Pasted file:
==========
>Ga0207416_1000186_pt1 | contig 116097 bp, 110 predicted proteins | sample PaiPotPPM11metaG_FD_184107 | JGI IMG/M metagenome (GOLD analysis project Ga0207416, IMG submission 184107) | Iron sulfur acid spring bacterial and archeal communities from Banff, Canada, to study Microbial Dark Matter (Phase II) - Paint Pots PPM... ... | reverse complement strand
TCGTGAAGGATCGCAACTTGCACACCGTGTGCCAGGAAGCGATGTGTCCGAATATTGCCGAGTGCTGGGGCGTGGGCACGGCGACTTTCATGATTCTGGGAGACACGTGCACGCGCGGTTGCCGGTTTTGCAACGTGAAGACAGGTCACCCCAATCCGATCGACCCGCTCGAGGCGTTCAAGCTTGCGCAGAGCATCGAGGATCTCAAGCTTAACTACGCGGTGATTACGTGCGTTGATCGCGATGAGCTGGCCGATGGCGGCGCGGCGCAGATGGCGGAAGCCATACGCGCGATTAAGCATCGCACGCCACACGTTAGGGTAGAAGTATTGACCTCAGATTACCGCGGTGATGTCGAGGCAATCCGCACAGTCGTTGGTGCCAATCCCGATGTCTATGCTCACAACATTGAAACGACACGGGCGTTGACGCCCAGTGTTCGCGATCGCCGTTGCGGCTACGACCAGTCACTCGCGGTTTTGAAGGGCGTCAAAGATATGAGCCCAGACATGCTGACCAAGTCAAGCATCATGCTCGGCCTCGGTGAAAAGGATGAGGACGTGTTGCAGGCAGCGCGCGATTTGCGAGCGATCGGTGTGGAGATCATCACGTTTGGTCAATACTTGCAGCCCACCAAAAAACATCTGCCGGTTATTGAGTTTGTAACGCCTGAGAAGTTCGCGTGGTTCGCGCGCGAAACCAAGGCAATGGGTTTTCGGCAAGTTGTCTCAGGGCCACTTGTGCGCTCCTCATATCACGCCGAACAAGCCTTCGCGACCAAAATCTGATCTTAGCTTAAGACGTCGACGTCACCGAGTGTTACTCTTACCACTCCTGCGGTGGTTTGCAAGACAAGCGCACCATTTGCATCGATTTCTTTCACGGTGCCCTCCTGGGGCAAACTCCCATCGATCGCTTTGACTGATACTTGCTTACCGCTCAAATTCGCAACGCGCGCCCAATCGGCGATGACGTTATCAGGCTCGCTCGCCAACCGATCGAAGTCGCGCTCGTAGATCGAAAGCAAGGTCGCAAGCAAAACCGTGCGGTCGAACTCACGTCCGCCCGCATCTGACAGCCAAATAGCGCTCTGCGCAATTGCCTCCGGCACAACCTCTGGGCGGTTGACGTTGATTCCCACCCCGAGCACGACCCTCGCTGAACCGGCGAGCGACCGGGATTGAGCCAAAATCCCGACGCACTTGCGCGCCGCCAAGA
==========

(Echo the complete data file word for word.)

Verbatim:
>Ga0207416_1000186_pt1 | contig 116097 bp, 110 predicted proteins | sample PaiPotPPM11metaG_FD_184107 | JGI IMG/M metagenome (GOLD analysis project Ga0207416, IMG submission 184107) | Iron sulfur acid spring bacterial and archeal communities from Banff, Canada, to study Microbial Dark Matter (Phase II) - Paint Pots PPM... ... | reverse complement strand
TCGTGAAGGATCGCAACTTGCACACCGTGTGCCAGGAAGCGATGTGTCCGAATATTGCCGAGTGCTGGGGCGTGGGCACGGCGACTTTCATGATTCTGGGAGACACGTGCACGCGCGGTTGCCGGTTTTGCAACGTGAAGACAGGTCACCCCAATCCGATCGACCCGCTCGAGGCGTTCAAGCTTGCGCAGAGCATCGAGGATCTCAAGCTTAACTACGCGGTGATTACGTGCGTTGATCGCGATGAGCTGGCCGATGGCGGCGCGGCGCAGATGGCGGAAGCCATACGCGCGATTAAGCATCGCACGCCACACGTTAGGGTAGAAGTATTGACCTCAGATTACCGCGGTGATGTCGAGGCAATCCGCACAGTCGTTGGTGCCAATCCCGATGTCTATGCTCACAACATTGAAACGACACGGGCGTTGACGCCCAGTGTTCGCGATCGCCGTTGCGGCTACGACCAGTCACTCGCGGTTTTGAAGGGCGTCAAAGATATGAGCCCAGACATGCTGACCAAGTCAAGCATCATGCTCGGCCTCGGTGAAAAGGATGAGGACGTGTTGCAGGCAGCGCGCGATTTGCGAGCGATCGGTGTGGAGATCATCACGTTTGGTCAATACTTGCAGCCCACCAAAAAACATCTGCCGGTTATTGAGTTTGTAACGCCTGAGAAGTTCGCGTGGTTCGCGCGCGAAACCAAGGCAATGGGTTTTCGGCAAGTTGTCTCAGGGCCACTTGTGCGCTCCTCATATCACGCCGAACAAGCCTTCGCGACCAAAATCTGATCTTAGCTTAAGACGTCGACGTCACCGAGTGTTACTCTTACCACTCCTGCGGTGGTTTGCAAGACAAGCGCACCATTTGCATCGATTTCTTTCACGGTGCCCTCCTGGGGCAAACTCCCATCGATCGCTTTGACTGATACTTGCTTACCGCTCAAATTCGCAACGCGCGCCCAATCGGCGATGACGTTATCAGGCTCGCTCGCCAACCGATCGAAGTCGCGCTCGTAGATCGAAAGCAAGGTCGCAAGCAAAACCGTGCGGTCGAACTCACGTCCGCCCGCATCTGACAGCCAAATAGCGCTCTGCGCAATTGCCTCCGGCACAACCTCTGGGCGGTTGACGTTGATTCCCACCCCGAGCACGACCCTCGCTGAACCGGCGAGCGACCGGGATTGAGCCAAAATCCCGACGCACTTGCGCGCCGCCAAGA